This blog gives a consolidated overview of the most common SMB timeouts in Windows and their behaviors. Some of these legacy timeouts or timers are optional, implementation specific, not defined or not required by the protocol specifications. Let’s recall that MS-CIFS documents the protocol implemented in Windows NT and Windows 98, whereas MS-SMB describes the extensions added in Windows 2000 and beyond.

A subsequent blog discusses “SMB 2.x and SMB 3.0 Timeouts in Windows”:

NOTE: For questions on MS-CIFS and MS-SMB documents, please post in the Open Specifications Forum: Windows Protocols at

SMB exchange timeout

Here, I am using the term “exchange timeout”. There is no such definition in the specifications.
The exchange timeout can be defined as the maximum amount of time that the client redirector waits for a server to respond to a timed SMB message. There are three variants of SMB exchange timeout that are observed commonly in Windows: client session timeout, extended session timeout, offline file timeout.

Client session timeout
It is the most common exchange timeout. This is defined in [MS-CIFS] as a system-wide parameter Client.SessionTimeoutValue. This value can be configured through the SessTimeout registry key [KB102067].
Value type: Dword
Value name: SessTimeout
Default:    45 seconds (Windows NT)
Default:    60 seconds (Windows 2000)

Extended session timeout
This optional timeout may be useful in high latency networks. It applies to a timed exchange with a server listed in ServersWithExtendedSessTimeout.
Value type: Dword
Value name: ExtendedSessTimeout
Default:    1000 (seconds)
Value type: Multi-string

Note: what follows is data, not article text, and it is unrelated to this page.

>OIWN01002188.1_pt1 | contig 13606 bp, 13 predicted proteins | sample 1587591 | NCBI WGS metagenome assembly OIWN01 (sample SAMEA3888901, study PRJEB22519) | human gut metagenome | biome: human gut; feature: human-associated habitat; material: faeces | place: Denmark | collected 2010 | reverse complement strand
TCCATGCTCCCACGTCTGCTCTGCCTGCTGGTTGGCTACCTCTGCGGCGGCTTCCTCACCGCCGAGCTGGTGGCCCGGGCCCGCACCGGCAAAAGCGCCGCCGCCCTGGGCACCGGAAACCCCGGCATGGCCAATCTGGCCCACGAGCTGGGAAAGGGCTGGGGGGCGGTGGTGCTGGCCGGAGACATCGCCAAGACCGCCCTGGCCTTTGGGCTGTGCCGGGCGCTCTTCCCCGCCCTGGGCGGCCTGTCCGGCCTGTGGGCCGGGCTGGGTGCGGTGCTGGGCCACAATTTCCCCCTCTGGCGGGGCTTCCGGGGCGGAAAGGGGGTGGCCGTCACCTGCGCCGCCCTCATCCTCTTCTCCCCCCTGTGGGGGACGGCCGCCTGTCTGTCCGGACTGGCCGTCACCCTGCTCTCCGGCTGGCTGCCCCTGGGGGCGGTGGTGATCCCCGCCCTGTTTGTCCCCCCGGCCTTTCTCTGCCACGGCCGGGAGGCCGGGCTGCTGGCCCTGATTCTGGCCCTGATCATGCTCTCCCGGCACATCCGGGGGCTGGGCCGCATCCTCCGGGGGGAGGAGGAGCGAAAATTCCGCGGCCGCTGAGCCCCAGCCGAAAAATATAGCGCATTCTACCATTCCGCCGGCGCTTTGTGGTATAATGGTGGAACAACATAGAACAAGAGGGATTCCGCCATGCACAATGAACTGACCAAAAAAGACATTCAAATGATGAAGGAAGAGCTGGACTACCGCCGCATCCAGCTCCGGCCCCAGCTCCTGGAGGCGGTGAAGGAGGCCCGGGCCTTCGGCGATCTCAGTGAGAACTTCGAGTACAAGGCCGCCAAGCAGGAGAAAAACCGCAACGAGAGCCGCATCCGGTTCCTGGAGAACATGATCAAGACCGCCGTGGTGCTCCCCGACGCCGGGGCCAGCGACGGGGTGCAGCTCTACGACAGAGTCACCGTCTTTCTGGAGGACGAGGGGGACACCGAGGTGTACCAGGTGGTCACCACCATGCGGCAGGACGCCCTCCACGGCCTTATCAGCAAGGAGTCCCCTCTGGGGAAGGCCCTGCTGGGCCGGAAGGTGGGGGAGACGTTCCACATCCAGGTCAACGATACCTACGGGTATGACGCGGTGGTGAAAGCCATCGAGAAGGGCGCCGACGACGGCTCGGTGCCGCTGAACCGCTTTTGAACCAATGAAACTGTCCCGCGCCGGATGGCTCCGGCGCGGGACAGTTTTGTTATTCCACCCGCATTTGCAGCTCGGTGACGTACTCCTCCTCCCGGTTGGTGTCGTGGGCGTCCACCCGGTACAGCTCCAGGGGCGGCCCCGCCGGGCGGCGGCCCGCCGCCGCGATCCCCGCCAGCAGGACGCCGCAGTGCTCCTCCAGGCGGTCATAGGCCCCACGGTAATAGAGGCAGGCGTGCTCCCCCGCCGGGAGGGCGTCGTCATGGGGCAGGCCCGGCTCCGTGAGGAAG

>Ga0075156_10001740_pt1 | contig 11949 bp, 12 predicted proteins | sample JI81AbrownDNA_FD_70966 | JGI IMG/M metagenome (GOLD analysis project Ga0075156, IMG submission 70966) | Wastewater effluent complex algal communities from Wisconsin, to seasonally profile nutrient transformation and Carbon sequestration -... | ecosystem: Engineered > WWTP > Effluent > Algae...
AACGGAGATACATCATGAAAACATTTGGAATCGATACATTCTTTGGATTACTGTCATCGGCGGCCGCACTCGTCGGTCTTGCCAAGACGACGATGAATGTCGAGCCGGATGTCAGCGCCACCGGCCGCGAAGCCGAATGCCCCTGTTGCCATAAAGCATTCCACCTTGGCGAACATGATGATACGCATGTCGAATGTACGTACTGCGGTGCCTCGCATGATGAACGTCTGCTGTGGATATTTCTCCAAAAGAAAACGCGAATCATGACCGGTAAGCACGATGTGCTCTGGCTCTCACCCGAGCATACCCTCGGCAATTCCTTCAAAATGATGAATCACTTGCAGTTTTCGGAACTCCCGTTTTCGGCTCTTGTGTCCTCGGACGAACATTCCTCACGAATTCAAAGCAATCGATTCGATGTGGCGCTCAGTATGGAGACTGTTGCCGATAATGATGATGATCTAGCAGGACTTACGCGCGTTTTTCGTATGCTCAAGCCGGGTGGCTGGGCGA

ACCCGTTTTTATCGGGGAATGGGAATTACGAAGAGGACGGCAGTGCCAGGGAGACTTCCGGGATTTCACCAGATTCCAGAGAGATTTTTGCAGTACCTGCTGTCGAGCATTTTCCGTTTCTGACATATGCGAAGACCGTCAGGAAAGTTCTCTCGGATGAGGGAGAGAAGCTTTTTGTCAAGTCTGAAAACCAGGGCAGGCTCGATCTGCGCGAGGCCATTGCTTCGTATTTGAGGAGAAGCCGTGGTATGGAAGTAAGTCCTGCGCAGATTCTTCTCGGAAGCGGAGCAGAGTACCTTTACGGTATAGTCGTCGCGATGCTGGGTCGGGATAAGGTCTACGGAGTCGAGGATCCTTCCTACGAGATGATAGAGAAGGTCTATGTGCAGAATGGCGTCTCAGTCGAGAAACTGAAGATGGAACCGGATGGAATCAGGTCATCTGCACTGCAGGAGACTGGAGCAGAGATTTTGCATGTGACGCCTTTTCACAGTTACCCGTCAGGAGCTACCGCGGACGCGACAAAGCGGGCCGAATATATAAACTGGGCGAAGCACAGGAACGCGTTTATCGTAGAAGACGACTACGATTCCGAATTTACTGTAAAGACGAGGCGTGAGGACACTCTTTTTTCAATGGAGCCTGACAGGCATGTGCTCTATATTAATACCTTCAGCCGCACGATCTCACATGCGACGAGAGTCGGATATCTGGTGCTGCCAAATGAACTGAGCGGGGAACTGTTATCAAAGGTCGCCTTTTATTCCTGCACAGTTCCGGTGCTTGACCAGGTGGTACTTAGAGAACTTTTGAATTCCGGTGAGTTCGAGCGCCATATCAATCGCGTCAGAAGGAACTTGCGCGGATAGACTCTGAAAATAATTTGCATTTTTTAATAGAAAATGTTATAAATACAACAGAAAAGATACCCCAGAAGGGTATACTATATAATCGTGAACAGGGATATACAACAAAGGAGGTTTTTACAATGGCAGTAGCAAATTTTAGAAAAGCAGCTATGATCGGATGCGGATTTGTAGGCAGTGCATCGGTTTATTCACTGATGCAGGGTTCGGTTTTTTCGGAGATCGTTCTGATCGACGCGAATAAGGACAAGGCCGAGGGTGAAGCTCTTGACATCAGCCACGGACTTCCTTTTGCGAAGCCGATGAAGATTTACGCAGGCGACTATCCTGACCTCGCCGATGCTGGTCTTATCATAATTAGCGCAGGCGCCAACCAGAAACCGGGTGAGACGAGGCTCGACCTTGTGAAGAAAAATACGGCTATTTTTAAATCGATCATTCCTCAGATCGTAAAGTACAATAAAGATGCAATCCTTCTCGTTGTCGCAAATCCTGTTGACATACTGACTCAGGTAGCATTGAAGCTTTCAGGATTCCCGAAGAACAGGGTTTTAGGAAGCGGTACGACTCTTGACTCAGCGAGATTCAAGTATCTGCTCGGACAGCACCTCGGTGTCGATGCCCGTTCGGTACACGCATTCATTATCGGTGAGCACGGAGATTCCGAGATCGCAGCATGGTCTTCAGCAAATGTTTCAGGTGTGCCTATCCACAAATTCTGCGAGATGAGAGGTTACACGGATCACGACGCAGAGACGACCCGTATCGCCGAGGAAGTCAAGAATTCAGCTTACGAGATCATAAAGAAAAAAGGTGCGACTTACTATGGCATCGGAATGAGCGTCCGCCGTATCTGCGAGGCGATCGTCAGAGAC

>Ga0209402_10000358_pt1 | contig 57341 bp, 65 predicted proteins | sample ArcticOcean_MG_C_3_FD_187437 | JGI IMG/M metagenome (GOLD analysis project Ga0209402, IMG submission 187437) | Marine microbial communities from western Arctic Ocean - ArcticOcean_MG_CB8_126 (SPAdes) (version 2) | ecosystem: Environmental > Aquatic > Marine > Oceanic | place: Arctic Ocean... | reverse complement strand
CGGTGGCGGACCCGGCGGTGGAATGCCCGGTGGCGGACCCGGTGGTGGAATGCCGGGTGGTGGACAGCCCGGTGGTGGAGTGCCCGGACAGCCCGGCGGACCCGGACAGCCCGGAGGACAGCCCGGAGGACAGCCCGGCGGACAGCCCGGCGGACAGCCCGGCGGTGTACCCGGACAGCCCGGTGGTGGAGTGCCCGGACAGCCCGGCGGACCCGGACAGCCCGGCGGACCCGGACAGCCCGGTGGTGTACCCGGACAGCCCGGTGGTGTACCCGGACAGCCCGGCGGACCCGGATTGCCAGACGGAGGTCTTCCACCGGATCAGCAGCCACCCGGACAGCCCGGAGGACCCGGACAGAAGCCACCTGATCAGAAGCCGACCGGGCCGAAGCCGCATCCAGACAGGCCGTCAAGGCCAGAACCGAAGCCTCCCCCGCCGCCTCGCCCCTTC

Value name: ServersWithExtendedSessTimeout
Default:    <null>
These were introduced in Windows XP.

Offline file timeout
The client uses this optional timeout for a timed operation on an offline file, normally indicated by the FILE_ATTRIBUTE_OFFLINE attribute. This timeout can be configured with the registry parameter
Value type: Dword
Value name: OffLineFileTimeoutIntervalInSeconds
Default:    1000
This was introduced in Windows 2000.

Request Expiration Timer

This optional timer controls the scanning interval of outstanding commands. It is used as a scavenger cycle for outstanding commands that met their exchange timeout deadlines. Windows NT and Windows 98 CIFS clients implement a default value of 30 seconds for the Request Expiration Timer.
When an outstanding command has passed the exchange timeout, the client should close the connection if this remains idle. The time the client effectively closes the connection will vary, but bounded to a minimum of Client.SessionTimeoutValue.
For example, let’s assume that at a 30 seconds scanning interval, an outstanding command has a 60 seconds session timeout due to expire in 5 seconds, the redirector will close the connection at the next scavenger cycle. The effective connection closing time would be around:
Session timeout (60 sec) – time due at the scavenger timer (5 sec) + next scavenger time (30 sec) = 85 sec.
Commands exempt from the Request Expiration Timer
The list of exempt commands is defined in MS-CIFS Request Expiration Timer Event.
• Read and write commands issued on an Open to a named pipe via the following commands:
• SMB_COM_LOCKING_ANDX Request with the Timeout field set to a nonzero value

The Echo behavior